Safely Lending an Ear

TTUHSC Expert Gives Advice on Ear Safety for Fourth of July Celebrations

Leigh Ann Reel, Au.D., Ph.D, CCC -A

To many, Independence Day is more than a day off from work to solemnly mark the country’s founding. It’s a day of celebration comparable to a mid-summer Christmas where cookouts and family picnics serve as sun-soaked substitutes for baking cookies and dinner at grandma’s house.

Like the multi-colored lights so synonymous with the winter holiday season, many would not consider the Fourth of July complete without fireworks. In addition to lighting up the night sky, the loud popping sounds generated by fireworks can contribute to noise induced hearing loss, the second most common type of inner ear hearing loss after age-related hearing loss. Noise induced hearing loss usually develops gradually and slowly over time and can begin at any age. It is generally caused by moderate to prolonged exposure to noise levels above 85 decibels, though some people can be affected with only momentary exposure to such sounds.

Leigh Ann Reel, Au.D., Ph.D., CCC-A, director of the TTUHSC Center for Speech, Language, and Hearing Research, said that’s an important threshold to remember because the noise from fireworks can reach 140 to 160 decibels.

“That’s louder than a jet engine,” said Reel. “It’s a level that can cause immediate permanent damage to your inner ear.”

To reduce the chances of noise induced hearing loss from fireworks, Reel referenced the The American Speech-Language-Hearing Association (ASHA) recommended distance to protect hearing.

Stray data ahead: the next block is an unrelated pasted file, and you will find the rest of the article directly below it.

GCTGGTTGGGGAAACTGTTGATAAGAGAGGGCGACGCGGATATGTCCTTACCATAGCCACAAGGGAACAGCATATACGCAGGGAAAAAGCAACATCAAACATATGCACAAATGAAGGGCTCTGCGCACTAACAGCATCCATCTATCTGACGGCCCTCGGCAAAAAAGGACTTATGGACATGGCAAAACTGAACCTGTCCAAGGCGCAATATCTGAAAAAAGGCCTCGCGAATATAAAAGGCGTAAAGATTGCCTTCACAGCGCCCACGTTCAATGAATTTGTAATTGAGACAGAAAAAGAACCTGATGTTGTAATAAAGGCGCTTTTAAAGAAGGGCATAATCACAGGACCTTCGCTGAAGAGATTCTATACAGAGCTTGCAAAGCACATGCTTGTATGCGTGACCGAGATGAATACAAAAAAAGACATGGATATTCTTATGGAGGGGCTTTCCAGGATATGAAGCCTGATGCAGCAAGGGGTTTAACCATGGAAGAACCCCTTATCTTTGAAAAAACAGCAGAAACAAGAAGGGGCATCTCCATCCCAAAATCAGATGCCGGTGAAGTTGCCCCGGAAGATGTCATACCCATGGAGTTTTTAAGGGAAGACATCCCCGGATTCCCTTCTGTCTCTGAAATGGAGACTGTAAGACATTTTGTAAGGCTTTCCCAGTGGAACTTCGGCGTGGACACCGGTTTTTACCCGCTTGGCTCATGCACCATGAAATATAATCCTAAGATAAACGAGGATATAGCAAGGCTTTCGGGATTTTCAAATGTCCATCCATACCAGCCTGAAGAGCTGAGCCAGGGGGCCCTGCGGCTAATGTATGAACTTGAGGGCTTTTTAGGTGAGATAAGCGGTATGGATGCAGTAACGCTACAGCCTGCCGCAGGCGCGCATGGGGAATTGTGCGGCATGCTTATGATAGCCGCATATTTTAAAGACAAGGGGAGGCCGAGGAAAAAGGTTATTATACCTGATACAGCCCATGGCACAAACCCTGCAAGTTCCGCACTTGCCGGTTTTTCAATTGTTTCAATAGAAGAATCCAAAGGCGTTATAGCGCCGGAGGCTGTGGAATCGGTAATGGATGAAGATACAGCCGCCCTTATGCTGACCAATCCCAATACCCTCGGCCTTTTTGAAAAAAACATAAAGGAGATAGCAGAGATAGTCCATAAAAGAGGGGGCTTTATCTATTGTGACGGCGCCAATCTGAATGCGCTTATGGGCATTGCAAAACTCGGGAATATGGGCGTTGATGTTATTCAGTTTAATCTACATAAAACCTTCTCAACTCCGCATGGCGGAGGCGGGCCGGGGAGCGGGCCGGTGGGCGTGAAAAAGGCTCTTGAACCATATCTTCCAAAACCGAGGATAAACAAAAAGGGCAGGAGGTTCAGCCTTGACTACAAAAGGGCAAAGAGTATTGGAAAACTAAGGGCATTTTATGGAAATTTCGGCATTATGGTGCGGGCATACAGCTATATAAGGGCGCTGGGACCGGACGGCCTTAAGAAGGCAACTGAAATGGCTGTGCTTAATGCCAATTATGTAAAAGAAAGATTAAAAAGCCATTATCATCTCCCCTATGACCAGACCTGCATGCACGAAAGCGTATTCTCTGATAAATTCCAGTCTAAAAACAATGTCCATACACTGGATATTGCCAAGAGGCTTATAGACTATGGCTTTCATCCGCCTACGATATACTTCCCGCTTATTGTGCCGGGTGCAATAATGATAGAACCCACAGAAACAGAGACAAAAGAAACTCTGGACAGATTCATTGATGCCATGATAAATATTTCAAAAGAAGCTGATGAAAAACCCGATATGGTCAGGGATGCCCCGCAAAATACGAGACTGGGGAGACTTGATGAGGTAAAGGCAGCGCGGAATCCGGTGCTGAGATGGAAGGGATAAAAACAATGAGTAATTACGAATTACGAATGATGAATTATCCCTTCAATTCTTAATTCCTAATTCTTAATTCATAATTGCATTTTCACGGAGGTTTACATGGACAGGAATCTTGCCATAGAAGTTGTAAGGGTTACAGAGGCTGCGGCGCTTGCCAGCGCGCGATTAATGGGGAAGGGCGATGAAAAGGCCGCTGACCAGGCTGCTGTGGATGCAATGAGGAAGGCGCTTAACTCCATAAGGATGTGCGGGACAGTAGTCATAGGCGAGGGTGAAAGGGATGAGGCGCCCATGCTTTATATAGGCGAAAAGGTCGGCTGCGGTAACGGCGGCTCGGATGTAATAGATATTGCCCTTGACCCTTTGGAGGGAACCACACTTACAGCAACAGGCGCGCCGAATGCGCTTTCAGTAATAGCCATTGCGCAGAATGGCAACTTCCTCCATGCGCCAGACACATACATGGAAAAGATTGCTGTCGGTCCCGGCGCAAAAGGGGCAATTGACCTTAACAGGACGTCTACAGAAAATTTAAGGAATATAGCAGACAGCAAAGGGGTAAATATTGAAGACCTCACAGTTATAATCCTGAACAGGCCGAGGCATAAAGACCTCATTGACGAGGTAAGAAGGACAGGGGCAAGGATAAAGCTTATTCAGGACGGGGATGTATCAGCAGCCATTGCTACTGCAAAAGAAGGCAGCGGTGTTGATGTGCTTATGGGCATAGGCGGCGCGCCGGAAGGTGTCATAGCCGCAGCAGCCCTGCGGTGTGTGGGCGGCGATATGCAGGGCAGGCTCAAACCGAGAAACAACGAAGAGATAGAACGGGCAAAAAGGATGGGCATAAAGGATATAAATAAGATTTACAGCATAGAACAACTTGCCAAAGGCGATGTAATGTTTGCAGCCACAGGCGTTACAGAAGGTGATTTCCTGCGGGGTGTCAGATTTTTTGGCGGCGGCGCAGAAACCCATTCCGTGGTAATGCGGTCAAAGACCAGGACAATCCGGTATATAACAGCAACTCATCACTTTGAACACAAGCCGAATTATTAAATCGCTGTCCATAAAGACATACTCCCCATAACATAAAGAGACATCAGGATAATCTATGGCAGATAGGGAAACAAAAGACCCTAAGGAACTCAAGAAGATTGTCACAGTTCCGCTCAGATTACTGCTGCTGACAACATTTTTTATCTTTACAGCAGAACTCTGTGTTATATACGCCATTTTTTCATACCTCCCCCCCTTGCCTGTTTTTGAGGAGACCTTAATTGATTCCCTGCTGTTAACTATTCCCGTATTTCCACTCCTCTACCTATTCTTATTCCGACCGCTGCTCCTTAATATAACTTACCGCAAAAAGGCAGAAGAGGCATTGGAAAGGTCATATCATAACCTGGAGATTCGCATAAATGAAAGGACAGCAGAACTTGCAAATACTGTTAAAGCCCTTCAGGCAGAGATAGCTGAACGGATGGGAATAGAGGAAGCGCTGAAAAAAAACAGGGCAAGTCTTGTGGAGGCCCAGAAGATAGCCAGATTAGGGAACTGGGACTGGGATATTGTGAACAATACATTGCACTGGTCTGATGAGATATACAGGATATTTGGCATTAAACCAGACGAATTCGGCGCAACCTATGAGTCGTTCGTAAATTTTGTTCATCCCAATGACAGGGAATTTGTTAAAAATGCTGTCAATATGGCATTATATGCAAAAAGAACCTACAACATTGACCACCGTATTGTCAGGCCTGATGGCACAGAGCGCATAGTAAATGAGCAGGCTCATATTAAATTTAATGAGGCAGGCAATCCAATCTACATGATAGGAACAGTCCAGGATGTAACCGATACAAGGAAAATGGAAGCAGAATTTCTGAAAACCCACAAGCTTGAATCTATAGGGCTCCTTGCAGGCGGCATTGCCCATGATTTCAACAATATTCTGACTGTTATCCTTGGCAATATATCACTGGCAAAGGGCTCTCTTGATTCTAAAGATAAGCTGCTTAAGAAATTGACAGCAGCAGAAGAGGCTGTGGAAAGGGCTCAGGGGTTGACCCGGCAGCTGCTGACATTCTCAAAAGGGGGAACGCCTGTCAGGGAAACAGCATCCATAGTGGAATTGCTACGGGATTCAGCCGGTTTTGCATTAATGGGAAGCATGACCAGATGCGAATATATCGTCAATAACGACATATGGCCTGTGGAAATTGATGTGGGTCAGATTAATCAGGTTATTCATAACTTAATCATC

“In order to safely view fireworks in terms of your hearing, you should be at least 500 feet away from the fireworks,” said Reel. “ If you're closer than that, you definitely should be wearing hearing protection.”

ASHA also advises that infants are not exposed to noise from fireworks. According to Reel, sound is amplified when presented in a smaller space, which means a loud sound like that produced by fireworks may be more dangerous to an infant’s little ear canals and put them at higher risk than adolescents or adults who have larger ear canals.

There are different hearing protection options available for both children and adults.

“The least expensive would be foam earplugs,” Reel said. “They are disposable—so they're just meant to be used one time—and they're very inexpensive.”

Reel added that foam earplugs can be very effective when used properly, but they are generally made to fit adolescents and adults.
For an option that comes in different sizes for children and adults, Reel recommends protective earmuffs. These are more expensive than disposable foam earplugs and offer good hearing protection that is difficult to use incorrectly. Additionally, appropriately-sized protective earmuffs are available if exposing an infant to loud noises like fireworks is unavoidable.

Custom earplugs are also available for people who are exposed to loud noise more frequently than the annual July 4 fireworks show.

 “An audiologist can make an impression of your ear canal and have an earplug made that fits your ear,” explained Reel. “It's usually more comfortable for most people. They're easier to get in and you know it's providing a nice consistent level of hearing protection.”

Reel’s final recommendation is that those who plan to ignite fireworks double-up on protective gear for maximum efficiency.
“Even if your family and friends are going to be watching from close by, it’s recommended that you wear earplugs with earmuffs over them in order to offer extra protection,” Reel said. “Partly because people struggle to get earplugs in correctly, and partly because just one alone is not enough if you're going to be very close to loud noises.”

For additional advice on ear safety, eye safety, and protection from COVID-19 this Independence Day, review TTUHSC’s expert-recommended tip sheet.

 

School of Health Professions

School of Health Professions

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